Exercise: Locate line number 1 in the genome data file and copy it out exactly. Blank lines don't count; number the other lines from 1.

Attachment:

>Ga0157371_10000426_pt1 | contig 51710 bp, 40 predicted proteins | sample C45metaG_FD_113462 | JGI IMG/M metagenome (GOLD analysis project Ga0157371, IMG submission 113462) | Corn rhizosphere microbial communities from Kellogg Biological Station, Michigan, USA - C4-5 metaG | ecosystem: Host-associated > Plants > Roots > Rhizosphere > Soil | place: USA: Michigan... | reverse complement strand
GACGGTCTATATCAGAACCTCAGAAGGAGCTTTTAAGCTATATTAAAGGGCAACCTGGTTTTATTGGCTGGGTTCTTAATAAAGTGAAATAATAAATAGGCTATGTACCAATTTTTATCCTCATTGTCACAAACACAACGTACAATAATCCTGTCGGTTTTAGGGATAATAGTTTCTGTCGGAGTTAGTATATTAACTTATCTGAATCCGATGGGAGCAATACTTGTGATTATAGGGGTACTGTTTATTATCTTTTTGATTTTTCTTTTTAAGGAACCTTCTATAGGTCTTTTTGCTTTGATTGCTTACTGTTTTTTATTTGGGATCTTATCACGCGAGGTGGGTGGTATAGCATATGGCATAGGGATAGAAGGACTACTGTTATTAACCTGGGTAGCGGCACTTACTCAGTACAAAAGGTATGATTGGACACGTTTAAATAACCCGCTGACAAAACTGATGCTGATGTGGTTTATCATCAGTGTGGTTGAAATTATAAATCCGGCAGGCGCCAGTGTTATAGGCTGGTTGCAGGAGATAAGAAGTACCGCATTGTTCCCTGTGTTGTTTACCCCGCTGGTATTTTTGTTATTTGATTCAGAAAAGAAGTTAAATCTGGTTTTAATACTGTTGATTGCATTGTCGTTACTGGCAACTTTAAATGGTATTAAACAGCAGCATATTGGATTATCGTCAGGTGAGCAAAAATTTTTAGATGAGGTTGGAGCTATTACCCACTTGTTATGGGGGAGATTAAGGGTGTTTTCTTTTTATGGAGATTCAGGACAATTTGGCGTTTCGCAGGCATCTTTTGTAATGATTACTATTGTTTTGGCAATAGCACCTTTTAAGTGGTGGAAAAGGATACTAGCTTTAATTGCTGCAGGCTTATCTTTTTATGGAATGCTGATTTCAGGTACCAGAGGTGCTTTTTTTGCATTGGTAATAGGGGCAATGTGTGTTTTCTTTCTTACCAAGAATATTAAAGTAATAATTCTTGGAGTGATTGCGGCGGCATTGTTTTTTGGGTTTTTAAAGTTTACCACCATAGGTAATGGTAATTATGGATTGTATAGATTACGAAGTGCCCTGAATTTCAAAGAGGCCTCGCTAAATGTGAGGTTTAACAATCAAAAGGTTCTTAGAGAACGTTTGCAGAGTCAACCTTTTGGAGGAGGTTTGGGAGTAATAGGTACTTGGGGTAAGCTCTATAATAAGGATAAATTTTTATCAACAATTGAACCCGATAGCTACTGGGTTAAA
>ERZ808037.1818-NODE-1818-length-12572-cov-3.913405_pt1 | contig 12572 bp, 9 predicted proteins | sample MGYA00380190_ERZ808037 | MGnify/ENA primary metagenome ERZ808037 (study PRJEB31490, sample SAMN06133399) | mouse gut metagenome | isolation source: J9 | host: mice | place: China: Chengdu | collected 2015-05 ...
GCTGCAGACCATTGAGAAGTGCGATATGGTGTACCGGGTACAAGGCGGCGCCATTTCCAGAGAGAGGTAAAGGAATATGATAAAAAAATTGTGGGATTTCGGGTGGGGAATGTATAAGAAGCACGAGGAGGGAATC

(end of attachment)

>Ga0157371_10000426_pt1 | contig 51710 bp, 40 predicted proteins | sample C45metaG_FD_113462 | JGI IMG/M metagenome (GOLD analysis project Ga0157371, IMG submission 113462) | Corn rhizosphere microbial communities from Kellogg Biological Station, Michigan, USA - C4-5 metaG | ecosystem: Host-associated > Plants > Roots > Rhizosphere > Soil | place: USA: Michigan... | reverse complement strand